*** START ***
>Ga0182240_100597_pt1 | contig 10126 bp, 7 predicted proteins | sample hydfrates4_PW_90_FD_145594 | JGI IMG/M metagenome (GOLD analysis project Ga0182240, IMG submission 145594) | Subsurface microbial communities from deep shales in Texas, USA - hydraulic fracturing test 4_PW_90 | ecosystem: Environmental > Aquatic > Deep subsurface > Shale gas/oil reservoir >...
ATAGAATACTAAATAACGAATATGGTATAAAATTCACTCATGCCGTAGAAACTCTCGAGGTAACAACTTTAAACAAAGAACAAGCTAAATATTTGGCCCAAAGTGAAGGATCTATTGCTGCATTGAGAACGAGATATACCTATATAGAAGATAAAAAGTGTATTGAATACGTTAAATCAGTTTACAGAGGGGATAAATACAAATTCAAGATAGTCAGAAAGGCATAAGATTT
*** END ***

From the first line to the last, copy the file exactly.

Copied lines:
>Ga0182240_100597_pt1 | contig 10126 bp, 7 predicted proteins | sample hydfrates4_PW_90_FD_145594 | JGI IMG/M metagenome (GOLD analysis project Ga0182240, IMG submission 145594) | Subsurface microbial communities from deep shales in Texas, USA - hydraulic fracturing test 4_PW_90 | ecosystem: Environmental > Aquatic > Deep subsurface > Shale gas/oil reservoir >...
ATAGAATACTAAATAACGAATATGGTATAAAATTCACTCATGCCGTAGAAACTCTCGAGGTAACAACTTTAAACAAAGAACAAGCTAAATATTTGGCCCAAAGTGAAGGATCTATTGCTGCATTGAGAACGAGATATACCTATATAGAAGATAAAAAGTGTATTGAATACGTTAAATCAGTTTACAGAGGGGATAAATACAAATTCAAGATAGTCAGAAAGGCATAAGATTT